“It’s not easy being the first. And I think that for a lot of companies, there are a lot of firsts up there. In that instance, the best expert in terms of how to manage this, in that instance is going to be the employee that you hire.” 

“Allowing people to share and then responding to what they’ve shared builds trust. So you have to have some trust built in order for people to feel safe.”

3 Questions with Erica Volini, Global human capital leader for Deloitte Consulting

A Deloitte report showed 5.3 million women lost their jobs during the pandemic, taking us to a 33-year low, how can we recover from that?
In order to address it, first of all, let’s recognize that this is a crisis. Women are not only a significant portion of the labor force, but you’re losing diversity and perspectives that having people from different backgrounds brings. And I think that’s incredibly important. The most obvious answer is to invest in different types of childcare and eldercare. If we think around the world, women are still responsible for providing the majority of the childcare and the eldercare. And so organizations need to think about how they’re going to really lean into the flexibility that the pandemic has created, how are they going to create more flexible work environments and give them more choice in terms of how they do their work, when they do their work and where they do their work. We need to take advantage of this moment.

So although the pandemic has caused this crisis, the aftermath could actually help drive meaningful change for women?
The pandemic has shed light on how different ways of working can actually lead to improved productivity. So now this isn’t just a conversation about helping an individual employee out, it’s a conversation around how we can explore new ways of working to unlock productivity. And I think that’s the conversation that needs to shift. I’m excited that we’ve seen improvements in productivity, because now we can make this a business conversation, and that working in different ways, on different schedules can actually be beneficial because it aligns to a human’s needs, and therefore allows them to give their full potential. And when a human gives their full potential at work, that is going to translate to more value.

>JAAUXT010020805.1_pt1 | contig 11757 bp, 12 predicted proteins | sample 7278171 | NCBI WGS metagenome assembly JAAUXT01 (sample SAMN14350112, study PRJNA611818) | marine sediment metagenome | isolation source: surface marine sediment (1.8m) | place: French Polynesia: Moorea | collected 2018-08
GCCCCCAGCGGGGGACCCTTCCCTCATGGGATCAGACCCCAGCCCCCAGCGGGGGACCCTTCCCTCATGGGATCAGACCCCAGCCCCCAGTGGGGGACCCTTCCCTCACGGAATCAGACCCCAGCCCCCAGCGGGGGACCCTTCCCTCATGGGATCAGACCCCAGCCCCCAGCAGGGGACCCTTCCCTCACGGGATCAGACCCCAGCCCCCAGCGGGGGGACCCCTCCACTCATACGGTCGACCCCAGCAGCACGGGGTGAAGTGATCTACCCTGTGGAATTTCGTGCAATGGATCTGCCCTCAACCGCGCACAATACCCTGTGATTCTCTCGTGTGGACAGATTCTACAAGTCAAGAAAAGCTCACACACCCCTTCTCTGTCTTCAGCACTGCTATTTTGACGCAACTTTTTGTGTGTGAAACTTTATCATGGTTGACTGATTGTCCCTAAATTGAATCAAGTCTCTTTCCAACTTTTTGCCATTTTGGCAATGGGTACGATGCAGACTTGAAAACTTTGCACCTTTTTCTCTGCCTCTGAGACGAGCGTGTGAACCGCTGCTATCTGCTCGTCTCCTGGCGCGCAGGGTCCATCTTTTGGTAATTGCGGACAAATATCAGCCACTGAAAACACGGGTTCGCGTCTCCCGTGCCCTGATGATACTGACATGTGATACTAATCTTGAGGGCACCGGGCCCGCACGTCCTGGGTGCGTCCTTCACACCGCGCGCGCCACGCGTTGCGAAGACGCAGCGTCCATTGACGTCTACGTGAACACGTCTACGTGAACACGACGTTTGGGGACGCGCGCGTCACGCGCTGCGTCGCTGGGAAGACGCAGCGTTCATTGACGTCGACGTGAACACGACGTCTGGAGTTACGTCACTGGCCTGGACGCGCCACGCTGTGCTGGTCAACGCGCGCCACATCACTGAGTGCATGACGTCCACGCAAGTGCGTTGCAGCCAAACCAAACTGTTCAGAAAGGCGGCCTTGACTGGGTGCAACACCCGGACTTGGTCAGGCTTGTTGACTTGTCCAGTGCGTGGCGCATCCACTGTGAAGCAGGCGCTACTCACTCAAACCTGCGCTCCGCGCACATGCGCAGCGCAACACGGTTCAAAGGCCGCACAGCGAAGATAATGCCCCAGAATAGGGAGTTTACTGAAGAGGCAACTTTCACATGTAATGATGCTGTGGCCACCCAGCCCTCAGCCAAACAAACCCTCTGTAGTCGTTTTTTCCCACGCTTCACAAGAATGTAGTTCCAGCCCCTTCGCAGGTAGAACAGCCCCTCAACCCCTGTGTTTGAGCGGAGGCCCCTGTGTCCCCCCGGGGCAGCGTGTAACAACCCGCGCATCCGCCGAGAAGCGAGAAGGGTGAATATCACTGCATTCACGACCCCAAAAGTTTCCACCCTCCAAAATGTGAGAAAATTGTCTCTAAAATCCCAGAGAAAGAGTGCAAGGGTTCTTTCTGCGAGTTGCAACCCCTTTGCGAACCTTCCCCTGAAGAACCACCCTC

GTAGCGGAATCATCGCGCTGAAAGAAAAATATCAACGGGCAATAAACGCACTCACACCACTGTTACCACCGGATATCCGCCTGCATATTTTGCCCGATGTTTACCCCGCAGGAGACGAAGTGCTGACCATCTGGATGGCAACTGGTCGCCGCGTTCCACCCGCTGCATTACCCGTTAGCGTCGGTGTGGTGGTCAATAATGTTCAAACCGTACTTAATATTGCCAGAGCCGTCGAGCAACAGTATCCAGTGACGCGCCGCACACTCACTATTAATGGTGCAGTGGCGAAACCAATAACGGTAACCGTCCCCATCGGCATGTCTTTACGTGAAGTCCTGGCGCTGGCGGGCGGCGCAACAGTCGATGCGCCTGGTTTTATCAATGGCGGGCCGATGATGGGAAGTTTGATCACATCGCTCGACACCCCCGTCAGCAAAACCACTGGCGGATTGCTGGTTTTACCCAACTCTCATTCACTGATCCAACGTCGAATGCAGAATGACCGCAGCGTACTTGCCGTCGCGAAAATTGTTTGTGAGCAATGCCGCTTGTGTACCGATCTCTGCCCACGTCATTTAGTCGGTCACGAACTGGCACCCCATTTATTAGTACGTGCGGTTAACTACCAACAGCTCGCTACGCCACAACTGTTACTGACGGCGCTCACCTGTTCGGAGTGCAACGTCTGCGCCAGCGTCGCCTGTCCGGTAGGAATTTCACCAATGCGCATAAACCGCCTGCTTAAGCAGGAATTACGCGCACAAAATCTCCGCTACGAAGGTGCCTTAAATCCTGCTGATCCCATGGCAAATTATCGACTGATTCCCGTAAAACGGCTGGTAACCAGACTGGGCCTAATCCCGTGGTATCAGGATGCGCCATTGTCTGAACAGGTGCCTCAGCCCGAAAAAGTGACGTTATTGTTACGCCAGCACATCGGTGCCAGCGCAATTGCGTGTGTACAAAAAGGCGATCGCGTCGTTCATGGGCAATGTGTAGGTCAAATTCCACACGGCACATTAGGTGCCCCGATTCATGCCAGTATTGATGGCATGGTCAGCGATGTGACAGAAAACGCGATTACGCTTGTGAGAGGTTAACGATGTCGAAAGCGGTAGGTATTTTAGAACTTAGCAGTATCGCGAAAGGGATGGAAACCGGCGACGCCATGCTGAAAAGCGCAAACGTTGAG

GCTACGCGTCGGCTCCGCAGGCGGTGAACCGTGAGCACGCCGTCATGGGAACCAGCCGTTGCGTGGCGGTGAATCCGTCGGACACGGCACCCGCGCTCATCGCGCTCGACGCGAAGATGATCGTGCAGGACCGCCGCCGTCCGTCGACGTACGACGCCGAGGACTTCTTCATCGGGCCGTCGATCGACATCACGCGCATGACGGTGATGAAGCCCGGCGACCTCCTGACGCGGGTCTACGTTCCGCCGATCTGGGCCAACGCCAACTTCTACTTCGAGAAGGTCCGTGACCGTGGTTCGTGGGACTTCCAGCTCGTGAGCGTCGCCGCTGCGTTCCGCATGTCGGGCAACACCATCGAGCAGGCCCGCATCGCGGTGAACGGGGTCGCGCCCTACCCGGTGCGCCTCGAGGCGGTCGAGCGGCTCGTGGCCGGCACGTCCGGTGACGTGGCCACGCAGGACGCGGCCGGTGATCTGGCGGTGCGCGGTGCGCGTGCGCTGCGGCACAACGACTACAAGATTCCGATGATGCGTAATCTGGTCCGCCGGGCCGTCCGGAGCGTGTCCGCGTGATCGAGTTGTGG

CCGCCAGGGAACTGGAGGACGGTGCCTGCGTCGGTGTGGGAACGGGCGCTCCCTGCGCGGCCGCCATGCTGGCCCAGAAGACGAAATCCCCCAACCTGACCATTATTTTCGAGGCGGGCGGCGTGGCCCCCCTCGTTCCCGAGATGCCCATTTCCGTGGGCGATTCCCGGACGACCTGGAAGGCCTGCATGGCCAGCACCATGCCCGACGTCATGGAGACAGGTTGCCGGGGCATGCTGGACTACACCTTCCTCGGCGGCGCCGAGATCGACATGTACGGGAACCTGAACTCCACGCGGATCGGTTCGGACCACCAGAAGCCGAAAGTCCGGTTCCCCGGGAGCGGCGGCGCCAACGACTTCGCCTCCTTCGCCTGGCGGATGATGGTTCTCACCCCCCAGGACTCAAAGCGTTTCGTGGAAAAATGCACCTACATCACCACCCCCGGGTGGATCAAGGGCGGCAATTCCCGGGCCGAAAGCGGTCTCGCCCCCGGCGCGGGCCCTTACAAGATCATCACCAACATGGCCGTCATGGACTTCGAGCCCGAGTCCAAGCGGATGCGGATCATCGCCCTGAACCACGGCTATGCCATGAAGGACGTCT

Should the way businesses have traditionally measured productivity change too, to cater for this?
We do need a different way of managing productivity. And we need to start treating it as outcomes: what are you delivering toward our business strategy, versus just the output that you deliver on any given day. If we’re going to really commit to hybrid work, and different ways of working, we have to change our performance management processes, we need to change our compensation processes. We need to change some of our policies to accommodate the fact that we’re going to measure people differently. That’s that’s the other big shift that needs to occur.

Number’s don’t lie

  • 67% of 32,000 adults polled globally said say they have been forced to make a compromise between their work and their personal life because of the impact of the pandemic — particularly women and parents. 
    [Source of data: ADP’s People at Work 2021: A Global Workforce View report.]
  • 73% of 31,092 employees across 31 markets said they want flexible remote-working options to stay.
    [Source of data: Microsoft’s Work Trend Index survey.]
  • 26% of 1,258 parents said they would consider vaccinating their kids, 41% said they will wait, and 33% said they will never vaccinate their kids.
    [Source of data: Invisibly’s Realtime Research tool.]

What else we’ve covered

  • As the pandemic has shaped the future of work over the past year, the content role of CMOs has become even more urgent, as the narrative around daily business and how it is conducted has evolved so suddenly and dramatically. “The corporate narrative had to be more agile, and more human. Agile because we had to constantly pivot to recognize current events, and do so sensitively. Human because, like very few times in history, we were globally in the same boat,” said CMO of Sykes Enterprises Ian Barkin.
  • Ergonomic professionals have pointed to a rise in neck and upper body discomfort from using laptops and uncomfortable furniture, while too much screen time is fuelling mental as well as physical health problems. The impact can be more sickness and absenteeism, less productivity and an overall negative impact on workers’ wellbeing. But in a remote-first world, who is responsible for health and safety of home work set-ups: employers or employees?

    This newsletter is edited by Jessica Davies, managing editor of Future of Work, Digiday. For story pitches please email jess@davies.com.